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If Google has its way, you will one day be able to pay for your pizza at Papa John’s by simply saying your initials to the cashier.

That’s the gist of a report from The Information about a new mobile payment service that Google is working on, called Plaso (pronounced play-so.) Details are lacking for now, but here’s how the system presumably works – to pay for a good or service, the customer only needs to run Plaso on their Bluetooth-activated device and tell the cashier their initials. Based on the initials, the cashier picks up the right customer from the list of Plaso users within range and operates the transaction, potentially through Google Wallet. It’s not clear how the system works when there are more than one user with the same initials within range, nor what infrastructure this service requires.

Plaso could make it possible to pay for transactions without even needing to touch your device

In theory, Plaso could make it possible to pay for transactions without even needing to touch your device. Just walk into a café, pick up your latte, and tell the barista your initials. Payment utopia, right there. If you’ve been following mobile payment systems, Plaso may sound familiar – it’s because Square launched a very similar system three years ago, called Wallet. The difference is that, with Square Wallet, you had to check in the location, and the cashier looked at your app profile photo to recognize you. Square discontinued Wallet last year, citing lack of adoption as the main reason. And that’s the biggest issue that every payment system has to overcome in order to become mainstream.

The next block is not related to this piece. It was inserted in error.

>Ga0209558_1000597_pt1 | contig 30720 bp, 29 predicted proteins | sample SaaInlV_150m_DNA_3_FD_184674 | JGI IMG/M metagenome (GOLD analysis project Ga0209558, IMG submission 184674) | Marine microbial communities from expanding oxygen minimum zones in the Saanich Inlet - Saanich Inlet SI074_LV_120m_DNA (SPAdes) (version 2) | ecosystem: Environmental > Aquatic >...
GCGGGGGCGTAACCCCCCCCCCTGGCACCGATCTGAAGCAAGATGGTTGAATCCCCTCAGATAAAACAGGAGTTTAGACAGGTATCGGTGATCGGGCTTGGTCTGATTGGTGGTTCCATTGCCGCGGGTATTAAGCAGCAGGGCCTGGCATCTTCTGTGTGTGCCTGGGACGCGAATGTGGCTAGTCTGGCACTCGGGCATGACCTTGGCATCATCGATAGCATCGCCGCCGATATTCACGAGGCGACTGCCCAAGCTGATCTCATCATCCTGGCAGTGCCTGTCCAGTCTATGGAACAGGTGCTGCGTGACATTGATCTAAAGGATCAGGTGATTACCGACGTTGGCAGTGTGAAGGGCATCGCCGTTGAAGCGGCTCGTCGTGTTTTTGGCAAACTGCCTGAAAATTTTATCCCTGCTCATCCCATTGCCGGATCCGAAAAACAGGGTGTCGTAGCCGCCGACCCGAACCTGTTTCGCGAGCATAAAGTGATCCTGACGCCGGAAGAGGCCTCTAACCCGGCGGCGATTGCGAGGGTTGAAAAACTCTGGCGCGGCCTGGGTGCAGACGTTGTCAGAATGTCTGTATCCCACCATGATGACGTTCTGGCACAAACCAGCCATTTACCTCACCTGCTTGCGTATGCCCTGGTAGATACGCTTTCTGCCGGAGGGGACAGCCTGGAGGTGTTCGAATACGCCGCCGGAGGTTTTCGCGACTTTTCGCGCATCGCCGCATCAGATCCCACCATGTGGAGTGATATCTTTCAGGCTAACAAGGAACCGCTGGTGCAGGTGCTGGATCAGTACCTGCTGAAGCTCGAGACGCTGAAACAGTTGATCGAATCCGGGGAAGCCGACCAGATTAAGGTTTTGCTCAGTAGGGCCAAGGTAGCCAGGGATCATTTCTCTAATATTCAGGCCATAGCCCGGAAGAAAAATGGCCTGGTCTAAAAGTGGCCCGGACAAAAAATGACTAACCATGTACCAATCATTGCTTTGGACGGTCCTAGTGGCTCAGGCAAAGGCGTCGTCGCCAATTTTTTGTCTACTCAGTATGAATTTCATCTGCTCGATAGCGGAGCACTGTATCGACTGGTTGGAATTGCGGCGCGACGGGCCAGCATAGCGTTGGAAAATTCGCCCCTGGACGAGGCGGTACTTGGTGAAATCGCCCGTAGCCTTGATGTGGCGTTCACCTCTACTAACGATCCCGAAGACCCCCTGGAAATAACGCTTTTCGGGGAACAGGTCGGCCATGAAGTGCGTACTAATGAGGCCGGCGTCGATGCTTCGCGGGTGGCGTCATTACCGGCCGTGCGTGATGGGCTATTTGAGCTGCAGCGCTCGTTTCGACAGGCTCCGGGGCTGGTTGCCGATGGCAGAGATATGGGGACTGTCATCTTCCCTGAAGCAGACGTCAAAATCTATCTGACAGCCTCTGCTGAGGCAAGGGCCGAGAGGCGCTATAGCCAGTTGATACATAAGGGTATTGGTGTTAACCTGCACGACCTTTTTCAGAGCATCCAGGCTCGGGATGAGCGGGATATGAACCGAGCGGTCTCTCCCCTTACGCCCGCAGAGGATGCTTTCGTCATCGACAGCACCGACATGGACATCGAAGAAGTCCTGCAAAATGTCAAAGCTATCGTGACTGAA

Despite being around for years, Google’s current payments app, Wallet, has failed to make a meaningful dent in the market. Plagued by limited compatibility (at least in the beginning), the opposition of carriers and payment processors, and insufficient promotion, Wallet remains a product that its few users love, but is largely unknown to the public. Now Apple has entered the market, and despite Google’s head start, Apple Pay is already ahead, at least when it comes to consumer recognition.

With Google rumored to be interested in buying Softcard (formerly Isis, the payment system developed by US carriers) and this new Plaso service, it looks like the Mountain View company is still eager to solve the riddle of mobile payments. It remains to be seen if that will ever happen.

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